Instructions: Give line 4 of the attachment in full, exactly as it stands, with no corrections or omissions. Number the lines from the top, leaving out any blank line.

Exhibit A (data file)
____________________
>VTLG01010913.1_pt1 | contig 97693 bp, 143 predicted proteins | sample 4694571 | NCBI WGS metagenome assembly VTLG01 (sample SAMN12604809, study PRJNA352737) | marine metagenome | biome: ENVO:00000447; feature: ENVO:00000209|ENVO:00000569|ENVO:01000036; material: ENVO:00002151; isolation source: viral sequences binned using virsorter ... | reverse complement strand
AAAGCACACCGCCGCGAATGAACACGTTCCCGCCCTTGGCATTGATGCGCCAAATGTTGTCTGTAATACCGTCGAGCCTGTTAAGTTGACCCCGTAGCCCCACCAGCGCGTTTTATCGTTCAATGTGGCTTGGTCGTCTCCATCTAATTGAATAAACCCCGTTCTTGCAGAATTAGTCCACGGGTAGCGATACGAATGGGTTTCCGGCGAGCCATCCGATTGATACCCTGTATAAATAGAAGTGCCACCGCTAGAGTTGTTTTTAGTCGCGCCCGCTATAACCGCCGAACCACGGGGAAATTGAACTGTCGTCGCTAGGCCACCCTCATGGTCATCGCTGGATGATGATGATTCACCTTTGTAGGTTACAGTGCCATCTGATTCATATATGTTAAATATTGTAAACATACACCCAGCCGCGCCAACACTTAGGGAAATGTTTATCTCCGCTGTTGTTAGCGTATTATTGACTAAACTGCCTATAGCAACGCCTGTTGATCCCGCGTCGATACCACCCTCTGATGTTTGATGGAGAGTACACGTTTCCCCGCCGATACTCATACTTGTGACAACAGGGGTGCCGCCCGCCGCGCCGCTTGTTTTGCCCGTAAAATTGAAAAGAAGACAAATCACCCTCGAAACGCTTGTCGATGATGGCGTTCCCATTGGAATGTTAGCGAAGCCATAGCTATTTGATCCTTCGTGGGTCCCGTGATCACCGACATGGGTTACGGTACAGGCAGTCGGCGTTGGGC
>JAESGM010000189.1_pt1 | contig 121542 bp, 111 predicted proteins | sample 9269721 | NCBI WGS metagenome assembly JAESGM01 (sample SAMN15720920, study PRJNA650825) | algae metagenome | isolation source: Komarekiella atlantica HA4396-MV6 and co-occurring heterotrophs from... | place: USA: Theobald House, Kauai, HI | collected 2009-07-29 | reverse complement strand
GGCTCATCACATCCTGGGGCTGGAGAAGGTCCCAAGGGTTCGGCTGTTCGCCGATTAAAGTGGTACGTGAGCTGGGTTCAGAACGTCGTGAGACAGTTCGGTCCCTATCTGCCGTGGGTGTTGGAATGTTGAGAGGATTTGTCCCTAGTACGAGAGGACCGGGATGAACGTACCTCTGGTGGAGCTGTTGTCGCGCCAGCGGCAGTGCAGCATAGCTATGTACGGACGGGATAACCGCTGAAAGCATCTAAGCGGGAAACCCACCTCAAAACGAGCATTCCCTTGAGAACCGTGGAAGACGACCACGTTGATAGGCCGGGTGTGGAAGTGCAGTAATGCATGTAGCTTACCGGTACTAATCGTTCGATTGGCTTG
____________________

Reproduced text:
GGCTCATCACATCCTGGGGCTGGAGAAGGTCCCAAGGGTTCGGCTGTTCGCCGATTAAAGTGGTACGTGAGCTGGGTTCAGAACGTCGTGAGACAGTTCGGTCCCTATCTGCCGTGGGTGTTGGAATGTTGAGAGGATTTGTCCCTAGTACGAGAGGACCGGGATGAACGTACCTCTGGTGGAGCTGTTGTCGCGCCAGCGGCAGTGCAGCATAGCTATGTACGGACGGGATAACCGCTGAAAGCATCTAAGCGGGAAACCCACCTCAAAACGAGCATTCCCTTGAGAACCGTGGAAGACGACCACGTTGATAGGCCGGGTGTGGAAGTGCAGTAATGCATGTAGCTTACCGGTACTAATCGTTCGATTGGCTTG